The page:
The only thing that would make any ruthless military leader pause is the knowledge that Aussie and New Zealands air superiority would annihilate any attempt to invade. Surely one can't believe that this parade is "entertainment" ? ? ? It's Magellan firing his ship's cannons over the island of Limasawa to show the natives whose got the technology to win - if they are foolish enough to think of a fight.
That's why this belongs in LIFE, or maybe TIME."
Garry Schaefer from Canada agreed:
"This is a truly amazing image. In it lies much for geopolitical analysis as, George has noted.
What is striking to me is the juxtaposition of the beautiful (in an awesome sort of a way) overflight of the machines of death with the excited and almost gleeful expressions on the faces of the crowd below. (Yes, I attend air shows too and do similarly enjoy the sensation as these birds go over.)
As George has also noted, the umbrella is a pure stroke of perfection here. It is easy to see how this made the front page in Malaysia and how it could well have gone further. Thanks for bringing it to us."
My good friend Vincent Thian, Photo Editor of Associate Press; KL commented:
"Hi, Leow, another PERFECT picture from you,even 31 years ago you already a Superman (in photojournalism) while I'm still a baby, ha ha. Can't wait to see more of your old picture,will you show us more?"
Jimin Lai, ex Star and ex colleague said:
"The first time I saw this photo, I went 'wow'. I was even more impressed after you told me how you shot it."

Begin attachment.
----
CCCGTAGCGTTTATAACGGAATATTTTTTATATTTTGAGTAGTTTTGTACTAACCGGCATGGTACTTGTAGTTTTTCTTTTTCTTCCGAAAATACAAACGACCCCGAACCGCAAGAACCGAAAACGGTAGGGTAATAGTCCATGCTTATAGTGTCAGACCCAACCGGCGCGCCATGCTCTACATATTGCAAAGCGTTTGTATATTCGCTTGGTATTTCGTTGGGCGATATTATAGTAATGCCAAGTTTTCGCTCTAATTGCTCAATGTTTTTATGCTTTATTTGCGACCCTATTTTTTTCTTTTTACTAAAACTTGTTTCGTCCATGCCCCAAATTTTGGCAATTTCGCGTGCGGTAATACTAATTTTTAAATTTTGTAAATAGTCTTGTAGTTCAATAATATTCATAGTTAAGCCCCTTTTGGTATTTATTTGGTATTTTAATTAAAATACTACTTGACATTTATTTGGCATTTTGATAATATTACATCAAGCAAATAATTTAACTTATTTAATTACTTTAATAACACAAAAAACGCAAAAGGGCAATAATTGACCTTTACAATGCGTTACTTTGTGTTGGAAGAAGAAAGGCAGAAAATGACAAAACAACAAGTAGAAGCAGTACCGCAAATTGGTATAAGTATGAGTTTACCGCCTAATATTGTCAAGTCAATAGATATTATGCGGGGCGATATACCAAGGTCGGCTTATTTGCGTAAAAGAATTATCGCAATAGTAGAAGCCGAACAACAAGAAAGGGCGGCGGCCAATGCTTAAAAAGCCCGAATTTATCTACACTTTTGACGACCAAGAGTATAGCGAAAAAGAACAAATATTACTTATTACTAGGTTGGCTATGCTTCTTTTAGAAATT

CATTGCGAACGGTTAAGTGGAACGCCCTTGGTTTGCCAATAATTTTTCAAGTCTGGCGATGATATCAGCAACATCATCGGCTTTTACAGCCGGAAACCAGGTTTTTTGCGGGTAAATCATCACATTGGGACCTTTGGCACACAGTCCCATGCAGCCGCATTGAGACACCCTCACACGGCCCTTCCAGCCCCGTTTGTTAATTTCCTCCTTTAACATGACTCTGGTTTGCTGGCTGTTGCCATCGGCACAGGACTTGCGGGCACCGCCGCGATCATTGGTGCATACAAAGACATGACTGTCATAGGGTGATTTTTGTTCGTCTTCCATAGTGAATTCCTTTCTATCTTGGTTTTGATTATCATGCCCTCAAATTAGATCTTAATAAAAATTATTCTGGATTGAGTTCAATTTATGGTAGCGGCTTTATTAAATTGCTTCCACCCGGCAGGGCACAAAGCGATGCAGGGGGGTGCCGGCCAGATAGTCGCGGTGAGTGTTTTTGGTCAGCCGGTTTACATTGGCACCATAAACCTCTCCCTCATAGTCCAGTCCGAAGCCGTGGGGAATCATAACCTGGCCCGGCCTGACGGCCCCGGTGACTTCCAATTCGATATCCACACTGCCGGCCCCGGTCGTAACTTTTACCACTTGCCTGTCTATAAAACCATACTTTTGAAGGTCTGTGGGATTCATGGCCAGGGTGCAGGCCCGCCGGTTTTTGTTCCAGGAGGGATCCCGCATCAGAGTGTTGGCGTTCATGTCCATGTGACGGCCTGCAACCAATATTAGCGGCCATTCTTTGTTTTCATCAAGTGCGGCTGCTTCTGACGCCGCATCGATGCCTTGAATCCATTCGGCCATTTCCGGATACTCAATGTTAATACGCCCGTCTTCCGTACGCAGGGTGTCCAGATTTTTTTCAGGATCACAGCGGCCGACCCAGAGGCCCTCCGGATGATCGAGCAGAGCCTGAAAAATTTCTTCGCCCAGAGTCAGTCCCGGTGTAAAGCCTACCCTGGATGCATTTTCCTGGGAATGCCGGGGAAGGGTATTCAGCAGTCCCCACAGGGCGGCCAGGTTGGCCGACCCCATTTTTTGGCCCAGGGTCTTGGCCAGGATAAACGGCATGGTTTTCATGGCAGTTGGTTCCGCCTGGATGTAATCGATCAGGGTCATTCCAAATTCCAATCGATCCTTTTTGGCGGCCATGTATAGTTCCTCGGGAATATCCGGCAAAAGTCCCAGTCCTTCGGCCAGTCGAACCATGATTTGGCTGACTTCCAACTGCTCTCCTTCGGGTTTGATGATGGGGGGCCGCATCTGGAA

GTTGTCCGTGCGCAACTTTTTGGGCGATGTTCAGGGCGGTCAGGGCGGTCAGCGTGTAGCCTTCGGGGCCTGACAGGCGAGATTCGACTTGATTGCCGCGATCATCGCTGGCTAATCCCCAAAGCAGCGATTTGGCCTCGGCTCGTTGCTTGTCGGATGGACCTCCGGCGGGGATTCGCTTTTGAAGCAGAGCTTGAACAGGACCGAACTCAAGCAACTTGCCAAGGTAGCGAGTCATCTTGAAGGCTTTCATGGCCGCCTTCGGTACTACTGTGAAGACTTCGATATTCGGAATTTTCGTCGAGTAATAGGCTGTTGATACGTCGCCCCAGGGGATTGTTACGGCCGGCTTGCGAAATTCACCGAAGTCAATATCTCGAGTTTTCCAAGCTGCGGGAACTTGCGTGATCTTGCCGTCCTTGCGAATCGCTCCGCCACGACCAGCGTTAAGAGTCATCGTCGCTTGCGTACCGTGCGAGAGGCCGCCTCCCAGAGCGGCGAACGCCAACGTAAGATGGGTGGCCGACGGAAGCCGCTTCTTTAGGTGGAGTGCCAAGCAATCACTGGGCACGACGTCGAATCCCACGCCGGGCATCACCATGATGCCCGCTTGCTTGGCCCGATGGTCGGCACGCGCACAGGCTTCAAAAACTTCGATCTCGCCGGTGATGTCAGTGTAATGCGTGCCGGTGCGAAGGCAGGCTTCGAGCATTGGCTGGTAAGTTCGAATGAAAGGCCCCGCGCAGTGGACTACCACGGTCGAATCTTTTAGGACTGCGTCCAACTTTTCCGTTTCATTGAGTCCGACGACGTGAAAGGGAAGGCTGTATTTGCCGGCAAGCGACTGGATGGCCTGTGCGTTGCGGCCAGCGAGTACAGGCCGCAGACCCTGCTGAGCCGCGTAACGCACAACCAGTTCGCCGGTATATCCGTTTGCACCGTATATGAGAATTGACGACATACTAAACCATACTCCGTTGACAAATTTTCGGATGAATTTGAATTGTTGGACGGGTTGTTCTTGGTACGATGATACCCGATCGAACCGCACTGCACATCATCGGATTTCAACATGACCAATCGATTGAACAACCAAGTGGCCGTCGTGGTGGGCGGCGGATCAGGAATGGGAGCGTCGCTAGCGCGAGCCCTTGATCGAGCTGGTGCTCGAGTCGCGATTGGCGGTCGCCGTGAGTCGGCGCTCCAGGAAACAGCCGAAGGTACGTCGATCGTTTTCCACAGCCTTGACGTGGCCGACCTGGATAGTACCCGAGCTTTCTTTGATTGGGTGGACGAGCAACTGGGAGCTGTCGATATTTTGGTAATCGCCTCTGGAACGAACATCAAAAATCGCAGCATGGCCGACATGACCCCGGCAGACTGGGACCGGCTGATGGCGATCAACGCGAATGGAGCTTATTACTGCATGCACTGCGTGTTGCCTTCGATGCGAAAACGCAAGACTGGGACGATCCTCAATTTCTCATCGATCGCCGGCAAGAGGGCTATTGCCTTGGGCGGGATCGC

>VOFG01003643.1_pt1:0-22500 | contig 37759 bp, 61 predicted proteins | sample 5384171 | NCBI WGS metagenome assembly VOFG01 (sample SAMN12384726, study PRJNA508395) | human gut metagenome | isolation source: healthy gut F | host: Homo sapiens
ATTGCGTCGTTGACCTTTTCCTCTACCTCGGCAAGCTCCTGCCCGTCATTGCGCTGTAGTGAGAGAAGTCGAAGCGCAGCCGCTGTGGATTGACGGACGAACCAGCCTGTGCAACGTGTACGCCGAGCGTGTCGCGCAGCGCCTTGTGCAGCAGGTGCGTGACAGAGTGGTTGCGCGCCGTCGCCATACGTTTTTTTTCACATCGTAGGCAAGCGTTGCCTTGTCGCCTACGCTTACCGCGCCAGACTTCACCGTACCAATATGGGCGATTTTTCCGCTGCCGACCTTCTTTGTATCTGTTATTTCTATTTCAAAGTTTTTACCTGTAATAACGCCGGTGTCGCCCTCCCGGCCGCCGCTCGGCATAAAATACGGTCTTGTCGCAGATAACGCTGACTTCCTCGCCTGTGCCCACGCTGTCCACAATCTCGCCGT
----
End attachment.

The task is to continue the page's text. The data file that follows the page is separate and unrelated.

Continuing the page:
But Goh Chai Hin, who is now a super shooter for AFP in Beijing and once my rookie student in The Star, Penang; gave the most poignant tongue-in-cheek praise...hee hee
"I've seen this picture before, on the wall of the old photo room in Penang Star, when I was a rookie there in the good old days.
I remembered staring at that picture during one of the late shifts, as I rest my legs on top of your desk, and saying "Damn, that old man is good,"
Well looking at it again, all I can say is "Damn, that really old man is really good! Thanks for the memory and the inspiration."
What! No famous Last Words?
Famous Last Words:
To capture the UNEXPECTED, well; decisive moment shots are often than not, ALWAYS UNEXPECTED... you must have your camera READY for the unexpected.
For me, I always have a wide lens on the camera. 20 mm is my favorite lens on my forever "young" Nikon F3P (those years with The Star). Since I was using Canon EOS 1n while working for the other papers, their 14 mm f2.8 became my prime lens. Alas that lens cost so much money that I cannot afford one now!
When I get send to a news job I always try to visualise what lens will be most effective for the job and in this instance the 20 mm pay off effectively.
Remember, a little preparation can mean getting or missing your shot!